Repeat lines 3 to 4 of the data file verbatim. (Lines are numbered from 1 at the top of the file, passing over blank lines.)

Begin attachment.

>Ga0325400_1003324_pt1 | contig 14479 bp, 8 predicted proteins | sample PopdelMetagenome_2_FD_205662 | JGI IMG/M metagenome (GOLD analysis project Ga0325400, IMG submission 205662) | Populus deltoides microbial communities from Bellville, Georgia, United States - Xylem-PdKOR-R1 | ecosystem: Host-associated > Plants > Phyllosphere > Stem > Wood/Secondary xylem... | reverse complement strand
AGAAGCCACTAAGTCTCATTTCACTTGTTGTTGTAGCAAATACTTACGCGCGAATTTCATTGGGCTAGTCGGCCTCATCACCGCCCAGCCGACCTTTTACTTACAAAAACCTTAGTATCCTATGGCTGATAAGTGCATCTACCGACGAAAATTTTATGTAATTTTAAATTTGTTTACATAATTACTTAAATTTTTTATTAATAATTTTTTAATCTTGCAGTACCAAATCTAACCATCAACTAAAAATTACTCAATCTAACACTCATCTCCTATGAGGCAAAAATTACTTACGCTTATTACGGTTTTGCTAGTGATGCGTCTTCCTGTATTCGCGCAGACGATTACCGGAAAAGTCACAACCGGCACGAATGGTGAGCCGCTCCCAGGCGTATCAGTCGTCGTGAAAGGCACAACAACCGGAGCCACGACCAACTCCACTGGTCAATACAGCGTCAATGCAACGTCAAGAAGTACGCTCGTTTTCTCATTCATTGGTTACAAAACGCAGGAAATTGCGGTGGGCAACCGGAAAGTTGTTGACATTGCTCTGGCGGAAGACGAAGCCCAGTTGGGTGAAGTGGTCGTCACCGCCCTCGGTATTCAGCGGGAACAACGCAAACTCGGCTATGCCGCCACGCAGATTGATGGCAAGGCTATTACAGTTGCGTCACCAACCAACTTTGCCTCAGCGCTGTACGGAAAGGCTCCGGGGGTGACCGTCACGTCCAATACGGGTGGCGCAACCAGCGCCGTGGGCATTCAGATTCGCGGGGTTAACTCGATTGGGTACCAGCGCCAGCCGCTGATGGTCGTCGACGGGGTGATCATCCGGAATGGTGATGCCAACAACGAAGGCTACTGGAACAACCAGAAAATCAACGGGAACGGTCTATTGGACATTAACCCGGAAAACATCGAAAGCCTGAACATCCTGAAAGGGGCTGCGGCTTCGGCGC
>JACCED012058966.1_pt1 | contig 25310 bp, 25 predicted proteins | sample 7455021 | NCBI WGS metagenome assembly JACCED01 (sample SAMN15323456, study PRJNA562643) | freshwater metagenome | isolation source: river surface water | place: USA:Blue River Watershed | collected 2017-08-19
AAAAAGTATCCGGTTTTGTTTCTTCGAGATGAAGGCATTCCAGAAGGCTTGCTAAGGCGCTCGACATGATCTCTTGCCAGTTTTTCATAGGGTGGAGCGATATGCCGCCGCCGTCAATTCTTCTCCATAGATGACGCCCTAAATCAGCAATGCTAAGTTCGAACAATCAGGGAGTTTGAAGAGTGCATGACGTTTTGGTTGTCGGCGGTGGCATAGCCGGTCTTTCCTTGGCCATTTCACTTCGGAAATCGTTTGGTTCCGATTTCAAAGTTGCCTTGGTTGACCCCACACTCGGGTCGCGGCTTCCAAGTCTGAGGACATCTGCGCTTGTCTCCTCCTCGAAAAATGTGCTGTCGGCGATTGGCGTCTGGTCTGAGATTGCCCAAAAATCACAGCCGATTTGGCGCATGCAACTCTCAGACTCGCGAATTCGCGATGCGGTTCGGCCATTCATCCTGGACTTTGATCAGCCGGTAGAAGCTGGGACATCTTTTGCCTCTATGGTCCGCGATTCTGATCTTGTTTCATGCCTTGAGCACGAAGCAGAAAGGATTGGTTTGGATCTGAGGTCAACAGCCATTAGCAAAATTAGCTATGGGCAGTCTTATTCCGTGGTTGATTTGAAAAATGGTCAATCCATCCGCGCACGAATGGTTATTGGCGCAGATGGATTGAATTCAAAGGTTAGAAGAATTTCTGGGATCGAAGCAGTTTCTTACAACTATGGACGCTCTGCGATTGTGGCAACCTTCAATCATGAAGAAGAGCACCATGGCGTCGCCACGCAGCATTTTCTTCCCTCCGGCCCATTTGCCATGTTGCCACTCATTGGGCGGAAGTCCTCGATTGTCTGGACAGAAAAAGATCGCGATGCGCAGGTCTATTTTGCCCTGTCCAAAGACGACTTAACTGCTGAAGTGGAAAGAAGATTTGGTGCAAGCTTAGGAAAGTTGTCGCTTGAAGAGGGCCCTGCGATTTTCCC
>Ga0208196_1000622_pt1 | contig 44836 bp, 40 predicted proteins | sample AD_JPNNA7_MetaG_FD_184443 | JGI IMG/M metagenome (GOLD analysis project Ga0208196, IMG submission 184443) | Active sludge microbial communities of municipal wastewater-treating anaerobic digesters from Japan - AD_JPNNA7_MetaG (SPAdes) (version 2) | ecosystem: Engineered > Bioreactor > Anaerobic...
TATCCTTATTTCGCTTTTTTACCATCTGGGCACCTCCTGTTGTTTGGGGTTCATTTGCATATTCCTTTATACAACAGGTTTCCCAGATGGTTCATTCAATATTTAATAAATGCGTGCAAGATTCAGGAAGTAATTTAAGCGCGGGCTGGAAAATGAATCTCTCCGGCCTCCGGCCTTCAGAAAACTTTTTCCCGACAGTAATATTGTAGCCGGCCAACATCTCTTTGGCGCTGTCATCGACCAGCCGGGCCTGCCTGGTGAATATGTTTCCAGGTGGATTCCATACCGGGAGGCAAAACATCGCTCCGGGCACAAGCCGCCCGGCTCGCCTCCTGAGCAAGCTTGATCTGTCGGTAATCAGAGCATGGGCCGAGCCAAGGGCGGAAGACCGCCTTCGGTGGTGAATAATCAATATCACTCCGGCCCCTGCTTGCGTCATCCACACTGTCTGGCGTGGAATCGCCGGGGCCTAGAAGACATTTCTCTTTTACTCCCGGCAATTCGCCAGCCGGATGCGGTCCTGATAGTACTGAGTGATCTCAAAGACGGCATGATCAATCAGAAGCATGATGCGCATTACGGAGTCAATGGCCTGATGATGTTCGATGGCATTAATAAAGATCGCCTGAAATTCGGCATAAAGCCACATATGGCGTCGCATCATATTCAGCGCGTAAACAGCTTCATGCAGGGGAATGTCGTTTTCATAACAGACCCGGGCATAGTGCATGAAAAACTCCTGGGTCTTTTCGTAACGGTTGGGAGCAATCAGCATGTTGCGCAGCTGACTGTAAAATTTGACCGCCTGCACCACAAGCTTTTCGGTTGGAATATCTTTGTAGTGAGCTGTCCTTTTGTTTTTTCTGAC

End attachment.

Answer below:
>JACCED012058966.1_pt1 | contig 25310 bp, 25 predicted proteins | sample 7455021 | NCBI WGS metagenome assembly JACCED01 (sample SAMN15323456, study PRJNA562643) | freshwater metagenome | isolation source: river surface water | place: USA:Blue River Watershed | collected 2017-08-19
AAAAAGTATCCGGTTTTGTTTCTTCGAGATGAAGGCATTCCAGAAGGCTTGCTAAGGCGCTCGACATGATCTCTTGCCAGTTTTTCATAGGGTGGAGCGATATGCCGCCGCCGTCAATTCTTCTCCATAGATGACGCCCTAAATCAGCAATGCTAAGTTCGAACAATCAGGGAGTTTGAAGAGTGCATGACGTTTTGGTTGTCGGCGGTGGCATAGCCGGTCTTTCCTTGGCCATTTCACTTCGGAAATCGTTTGGTTCCGATTTCAAAGTTGCCTTGGTTGACCCCACACTCGGGTCGCGGCTTCCAAGTCTGAGGACATCTGCGCTTGTCTCCTCCTCGAAAAATGTGCTGTCGGCGATTGGCGTCTGGTCTGAGATTGCCCAAAAATCACAGCCGATTTGGCGCATGCAACTCTCAGACTCGCGAATTCGCGATGCGGTTCGGCCATTCATCCTGGACTTTGATCAGCCGGTAGAAGCTGGGACATCTTTTGCCTCTATGGTCCGCGATTCTGATCTTGTTTCATGCCTTGAGCACGAAGCAGAAAGGATTGGTTTGGATCTGAGGTCAACAGCCATTAGCAAAATTAGCTATGGGCAGTCTTATTCCGTGGTTGATTTGAAAAATGGTCAATCCATCCGCGCACGAATGGTTATTGGCGCAGATGGATTGAATTCAAAGGTTAGAAGAATTTCTGGGATCGAAGCAGTTTCTTACAACTATGGACGCTCTGCGATTGTGGCAACCTTCAATCATGAAGAAGAGCACCATGGCGTCGCCACGCAGCATTTTCTTCCCTCCGGCCCATTTGCCATGTTGCCACTCATTGGGCGGAAGTCCTCGATTGTCTGGACAGAAAAAGATCGCGATGCGCAGGTCTATTTTGCCCTGTCCAAAGACGACTTAACTGCTGAAGTGGAAAGAAGATTTGGTGCAAGCTTAGGAAAGTTGTCGCTTGAAGAGGGCCCTGCGATTTTCCC